Belfast port celebrated as hopes rise for lower corporation tax

The House of Lords was the suitably grand venue for the London launch of Alf McCreary’s magnificently illustrated tome Titanic Port, a history of Belfast Harbour. Before I got a chance to take a good look at my copy, my ears pricked up when the chairman of the harbour commissioners Len O’Hagan said hopes were high that Northern Ireland would “soon be allowed to set its own rate of corporation tax”. Sitting nearby was the Secretary of State Owen Paterson who didn’t move a muscle when the words were spoken. 

The idea, apparently setting the tax at a rate rivalling or perhaps even less than the Republic’s would be the coping stone for the enterprise zone that the whole of  Northern Ireland would become next year, it’s hoped. David Cameron had promised something like this if he won the election, without going into details or even knowing what they might be at that point.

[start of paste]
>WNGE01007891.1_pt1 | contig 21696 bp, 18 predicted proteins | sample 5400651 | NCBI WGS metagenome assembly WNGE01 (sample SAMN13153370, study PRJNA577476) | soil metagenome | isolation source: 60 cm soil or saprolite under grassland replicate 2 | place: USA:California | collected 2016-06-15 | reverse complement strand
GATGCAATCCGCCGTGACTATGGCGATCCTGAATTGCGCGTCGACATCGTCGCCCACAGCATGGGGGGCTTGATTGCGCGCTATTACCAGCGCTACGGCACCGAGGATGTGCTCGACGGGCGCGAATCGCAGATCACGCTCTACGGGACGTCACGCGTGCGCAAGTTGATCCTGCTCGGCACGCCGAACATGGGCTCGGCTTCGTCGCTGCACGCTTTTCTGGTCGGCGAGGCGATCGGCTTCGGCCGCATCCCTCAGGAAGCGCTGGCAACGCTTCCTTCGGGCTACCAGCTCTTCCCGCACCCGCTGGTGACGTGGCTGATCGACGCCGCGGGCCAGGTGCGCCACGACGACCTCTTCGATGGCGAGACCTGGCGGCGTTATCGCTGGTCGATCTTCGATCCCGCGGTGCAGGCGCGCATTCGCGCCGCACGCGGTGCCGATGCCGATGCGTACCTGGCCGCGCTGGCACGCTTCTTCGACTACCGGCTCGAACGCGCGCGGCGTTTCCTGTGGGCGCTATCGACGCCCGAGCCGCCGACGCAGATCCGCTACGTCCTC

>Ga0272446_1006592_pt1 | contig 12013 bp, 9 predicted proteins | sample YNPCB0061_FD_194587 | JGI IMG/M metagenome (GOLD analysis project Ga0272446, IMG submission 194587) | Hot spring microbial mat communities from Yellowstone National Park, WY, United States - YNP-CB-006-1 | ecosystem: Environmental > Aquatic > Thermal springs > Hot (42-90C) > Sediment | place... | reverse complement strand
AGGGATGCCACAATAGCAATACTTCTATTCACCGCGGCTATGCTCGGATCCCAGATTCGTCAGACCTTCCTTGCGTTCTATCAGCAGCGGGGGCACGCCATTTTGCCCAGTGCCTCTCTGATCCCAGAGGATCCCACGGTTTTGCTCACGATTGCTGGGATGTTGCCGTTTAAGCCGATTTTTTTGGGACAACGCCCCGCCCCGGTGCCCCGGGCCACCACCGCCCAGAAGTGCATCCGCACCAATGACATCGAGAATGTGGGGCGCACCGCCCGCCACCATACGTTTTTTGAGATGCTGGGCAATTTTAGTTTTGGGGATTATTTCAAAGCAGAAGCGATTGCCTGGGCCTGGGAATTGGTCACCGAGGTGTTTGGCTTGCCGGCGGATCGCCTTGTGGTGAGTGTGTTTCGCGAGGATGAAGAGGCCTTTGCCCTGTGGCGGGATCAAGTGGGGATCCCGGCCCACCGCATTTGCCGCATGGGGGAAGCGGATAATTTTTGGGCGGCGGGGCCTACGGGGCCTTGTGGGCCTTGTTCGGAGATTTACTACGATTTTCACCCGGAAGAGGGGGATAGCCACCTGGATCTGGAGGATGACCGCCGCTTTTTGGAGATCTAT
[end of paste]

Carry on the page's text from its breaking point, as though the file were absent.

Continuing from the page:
The zone would allow the Port of Belfast in particular to compete with Dublin Docks under a preferential tax regime for a set period of years. The idea recalls Charlie Haughey’s creation of the enterprise zone in the down -at -heel Dublin port area that was one of the foundations of the Celtic Tiger.

While my scepticism is less than it was, it  would still be unwise to think this is a done deal. If the O’Hagan kite flies it will be likely to provoke howls of protest in other equally deserving regions of the UK and prompt fears of a reduction in the block grant of between £200m and £250m. The risks as well as the opportunities would be considerable to put it mildly and the challenge to business virtually unprecedented. 

As for the volume Titanic Port , it’s a magnificently illustrated coffee table book for Christmas, and an absorbing  if  mainly celebratory read ( the Harbour Commissioners commissioned it). It recounts Belfast’s progress from modest village on the Farset to  international port in less than two hundred years. It’s not exactly a new tale but the facts have been updated and never before have they been so handsomely laid out. The big Belfast names are given biographies and faces – Ritchie, Dargan, Mitchell, Herdman, Harland, Wolff, Pirrie, Thompson, Sinclair, Rebbeck. The grandee Harbour Commissioners are seen in their finery of tailcoats, top hats and cashmere waistcoats.